The destruction of Somalia continues

Last November I wrote the following piece and it got picked up by the Somaliland Times (Somaliland is either an independent country north of Somalia or a breakaway part of Somalia, depending on who you talk to). In the wake of the recent illegal US air strike in Somalia, I think my article is still largely correct. For nearly the last decade I've worked with several Somalis and in order to avoid brain atrophy from monotonous factory work, we talk politics. Someday I wish to visit the area.

According to the United Nations, the situation in Somalia is the worst humanitarian crisis in all of Africa. In the last two weeks 100,000 people have fled Mogadishu, the capital of the country. It is estimated that 1.5 million Somalis are now in need of immediate assistance. Despite all this, coverage of the situation has been absent from nearly all national, and local, news outlets.

One can’t help but think that the United States’ involvement in the catastrophe is one reason why the media has been so silent on the issue. The US fervently backed the Ethiopian invasion, the installment of the unpopular warlord-led Transitional Federal Government and the attempted break up the Islamic Courts Union. Since January of this year, the United States has launched several air strikes in Somalia targeting individuals deemed “terrorists” (state-sponsored assassinations are illegal under international law). Ethiopia, caught in an Iraq-like situation of its own, has been accused of randomly shooting civilians, looting Somali shops, raping Somali women and various other abuses during the occupation. They have stated they are "defending themselves" in Somalia and intend to leave when a “stable” government is in place (stable, of course, means the U.S./Ethiopian proxy Transitional Federal Government).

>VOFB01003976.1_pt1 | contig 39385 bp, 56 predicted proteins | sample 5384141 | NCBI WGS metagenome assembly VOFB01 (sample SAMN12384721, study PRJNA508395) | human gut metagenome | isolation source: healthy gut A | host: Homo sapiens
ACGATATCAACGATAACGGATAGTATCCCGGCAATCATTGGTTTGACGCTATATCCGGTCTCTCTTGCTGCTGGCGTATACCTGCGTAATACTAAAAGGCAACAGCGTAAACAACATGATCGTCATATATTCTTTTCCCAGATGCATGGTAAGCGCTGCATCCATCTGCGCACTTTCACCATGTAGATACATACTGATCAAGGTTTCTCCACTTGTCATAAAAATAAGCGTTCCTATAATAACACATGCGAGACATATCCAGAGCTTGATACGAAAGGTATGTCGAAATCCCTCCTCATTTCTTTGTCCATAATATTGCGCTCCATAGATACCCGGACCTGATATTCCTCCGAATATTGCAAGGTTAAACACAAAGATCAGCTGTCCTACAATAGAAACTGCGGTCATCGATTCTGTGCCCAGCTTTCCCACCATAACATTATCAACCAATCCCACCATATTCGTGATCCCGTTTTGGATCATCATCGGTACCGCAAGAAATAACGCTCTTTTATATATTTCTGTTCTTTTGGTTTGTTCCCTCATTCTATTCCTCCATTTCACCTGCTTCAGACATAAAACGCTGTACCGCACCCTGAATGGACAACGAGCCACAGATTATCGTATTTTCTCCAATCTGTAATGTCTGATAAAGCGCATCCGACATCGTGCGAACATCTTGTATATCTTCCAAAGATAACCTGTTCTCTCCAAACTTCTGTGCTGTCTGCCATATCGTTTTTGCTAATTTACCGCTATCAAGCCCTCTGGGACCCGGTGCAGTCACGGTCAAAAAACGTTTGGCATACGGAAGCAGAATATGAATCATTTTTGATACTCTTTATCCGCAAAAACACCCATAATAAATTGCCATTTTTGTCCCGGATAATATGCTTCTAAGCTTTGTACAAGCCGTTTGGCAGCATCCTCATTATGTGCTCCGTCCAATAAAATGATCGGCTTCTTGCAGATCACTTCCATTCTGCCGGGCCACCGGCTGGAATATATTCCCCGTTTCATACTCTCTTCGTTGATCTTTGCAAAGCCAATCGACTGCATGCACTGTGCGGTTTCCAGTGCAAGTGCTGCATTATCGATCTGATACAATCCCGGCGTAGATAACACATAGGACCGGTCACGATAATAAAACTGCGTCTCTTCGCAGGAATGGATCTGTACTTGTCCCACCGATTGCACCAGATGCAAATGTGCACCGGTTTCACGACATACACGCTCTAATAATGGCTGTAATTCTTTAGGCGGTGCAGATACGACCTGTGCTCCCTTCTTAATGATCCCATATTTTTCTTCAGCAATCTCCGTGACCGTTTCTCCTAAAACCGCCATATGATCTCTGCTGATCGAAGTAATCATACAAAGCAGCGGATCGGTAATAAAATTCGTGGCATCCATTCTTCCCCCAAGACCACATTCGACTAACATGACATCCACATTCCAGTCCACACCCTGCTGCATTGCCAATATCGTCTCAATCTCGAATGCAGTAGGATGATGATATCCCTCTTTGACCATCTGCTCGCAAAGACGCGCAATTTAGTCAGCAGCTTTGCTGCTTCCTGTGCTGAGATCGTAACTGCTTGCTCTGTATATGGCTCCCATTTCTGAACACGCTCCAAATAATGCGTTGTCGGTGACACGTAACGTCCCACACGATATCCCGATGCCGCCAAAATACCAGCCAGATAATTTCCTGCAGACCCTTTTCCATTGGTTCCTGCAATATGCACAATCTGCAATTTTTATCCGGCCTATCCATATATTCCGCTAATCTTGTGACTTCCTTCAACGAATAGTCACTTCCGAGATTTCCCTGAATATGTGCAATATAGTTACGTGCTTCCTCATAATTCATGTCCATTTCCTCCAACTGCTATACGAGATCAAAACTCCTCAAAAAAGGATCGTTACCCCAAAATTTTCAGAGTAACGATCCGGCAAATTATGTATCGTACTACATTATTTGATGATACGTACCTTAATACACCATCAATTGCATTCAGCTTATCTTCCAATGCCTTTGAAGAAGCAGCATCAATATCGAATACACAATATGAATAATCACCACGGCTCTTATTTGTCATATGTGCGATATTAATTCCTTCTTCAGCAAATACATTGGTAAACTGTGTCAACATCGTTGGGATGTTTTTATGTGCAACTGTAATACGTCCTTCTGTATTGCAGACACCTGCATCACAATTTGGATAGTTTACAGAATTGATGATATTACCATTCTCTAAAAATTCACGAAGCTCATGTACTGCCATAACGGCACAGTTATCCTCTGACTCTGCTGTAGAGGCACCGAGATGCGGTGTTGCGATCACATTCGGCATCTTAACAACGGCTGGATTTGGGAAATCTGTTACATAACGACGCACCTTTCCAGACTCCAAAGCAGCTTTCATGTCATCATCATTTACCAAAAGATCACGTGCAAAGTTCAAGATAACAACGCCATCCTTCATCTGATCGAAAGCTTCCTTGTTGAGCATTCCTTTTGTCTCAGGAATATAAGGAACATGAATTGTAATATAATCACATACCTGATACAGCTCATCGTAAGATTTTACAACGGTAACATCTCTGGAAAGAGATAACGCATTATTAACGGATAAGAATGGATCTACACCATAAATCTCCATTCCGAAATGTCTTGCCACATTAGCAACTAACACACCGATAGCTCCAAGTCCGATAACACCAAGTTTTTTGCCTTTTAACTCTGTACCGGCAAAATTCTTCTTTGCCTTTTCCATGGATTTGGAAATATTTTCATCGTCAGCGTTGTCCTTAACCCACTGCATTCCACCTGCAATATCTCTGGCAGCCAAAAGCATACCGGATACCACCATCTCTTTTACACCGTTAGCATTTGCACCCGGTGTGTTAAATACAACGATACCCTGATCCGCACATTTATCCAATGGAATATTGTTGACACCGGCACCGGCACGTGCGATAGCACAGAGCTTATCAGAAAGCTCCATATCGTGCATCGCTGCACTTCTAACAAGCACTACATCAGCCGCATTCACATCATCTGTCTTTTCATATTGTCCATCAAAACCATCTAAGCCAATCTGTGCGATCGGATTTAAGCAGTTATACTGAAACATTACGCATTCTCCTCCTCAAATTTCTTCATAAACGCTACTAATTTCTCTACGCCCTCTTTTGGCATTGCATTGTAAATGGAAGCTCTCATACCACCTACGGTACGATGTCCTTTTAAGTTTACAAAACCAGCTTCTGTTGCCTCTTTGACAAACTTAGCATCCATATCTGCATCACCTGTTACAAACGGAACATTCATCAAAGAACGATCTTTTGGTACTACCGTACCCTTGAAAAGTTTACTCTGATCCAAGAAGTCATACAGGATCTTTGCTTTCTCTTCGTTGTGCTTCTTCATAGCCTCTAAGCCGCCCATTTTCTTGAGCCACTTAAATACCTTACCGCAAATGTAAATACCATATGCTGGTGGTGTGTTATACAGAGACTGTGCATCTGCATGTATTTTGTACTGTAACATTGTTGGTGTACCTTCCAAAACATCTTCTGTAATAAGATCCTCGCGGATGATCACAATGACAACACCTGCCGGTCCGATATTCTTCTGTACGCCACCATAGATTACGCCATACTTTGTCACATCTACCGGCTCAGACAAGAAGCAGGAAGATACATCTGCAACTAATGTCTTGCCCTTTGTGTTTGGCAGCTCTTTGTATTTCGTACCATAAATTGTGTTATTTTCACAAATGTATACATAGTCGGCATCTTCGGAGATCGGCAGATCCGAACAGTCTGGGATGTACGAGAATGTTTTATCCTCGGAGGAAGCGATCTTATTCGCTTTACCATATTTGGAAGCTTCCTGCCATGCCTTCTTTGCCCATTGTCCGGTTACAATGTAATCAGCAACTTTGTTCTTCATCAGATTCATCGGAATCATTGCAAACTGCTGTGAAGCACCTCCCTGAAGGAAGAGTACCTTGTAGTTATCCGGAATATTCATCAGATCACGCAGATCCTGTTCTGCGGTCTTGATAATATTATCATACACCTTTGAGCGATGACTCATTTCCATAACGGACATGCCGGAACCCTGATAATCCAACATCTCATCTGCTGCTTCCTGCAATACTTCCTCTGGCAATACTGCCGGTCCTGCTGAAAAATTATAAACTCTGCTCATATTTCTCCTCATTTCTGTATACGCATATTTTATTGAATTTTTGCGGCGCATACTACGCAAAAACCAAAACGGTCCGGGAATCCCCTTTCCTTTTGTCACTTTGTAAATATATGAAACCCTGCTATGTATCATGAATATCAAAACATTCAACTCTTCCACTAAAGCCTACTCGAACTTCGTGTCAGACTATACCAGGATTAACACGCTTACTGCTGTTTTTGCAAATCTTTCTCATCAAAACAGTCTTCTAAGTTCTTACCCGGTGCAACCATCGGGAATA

The Islamic Courts Union had brought stability to a region that has seen nothing but war since the fall of Siad Barre in the early nineties. They were a broad coalition of Islamic groups that had gained the support of many people sick of being attacked and robbed by local militias and warlords. The ICU, who at best had limited influence outside Mogadishu before the invasion, now appears to include anyone who decided to fight against the imperial conquest, regardless of their beliefs. This labeling no doubt helps sell the occupation as a part of the larger so-called "war on terrorism." The possibility of Somalis, who aren’t known for extremism, to actually work with the ICU and hammer out a government backed by the people is all but lost. Now, directly due to the occupation, we are seeing a radicalization of the population, leading to roadside and suicide bombings.

This is another example of post-colonial Western intervention in Africa, causing nothing but death and destruction. Put into the context of the so-called “war on terror,” our meddling in Somalia is counterproductive. It is simply creating more “terrorists.” It also begs the question: Is terrorism always abominable, or is it somehow acceptable if it is done by Western powers, namely the United States of America?


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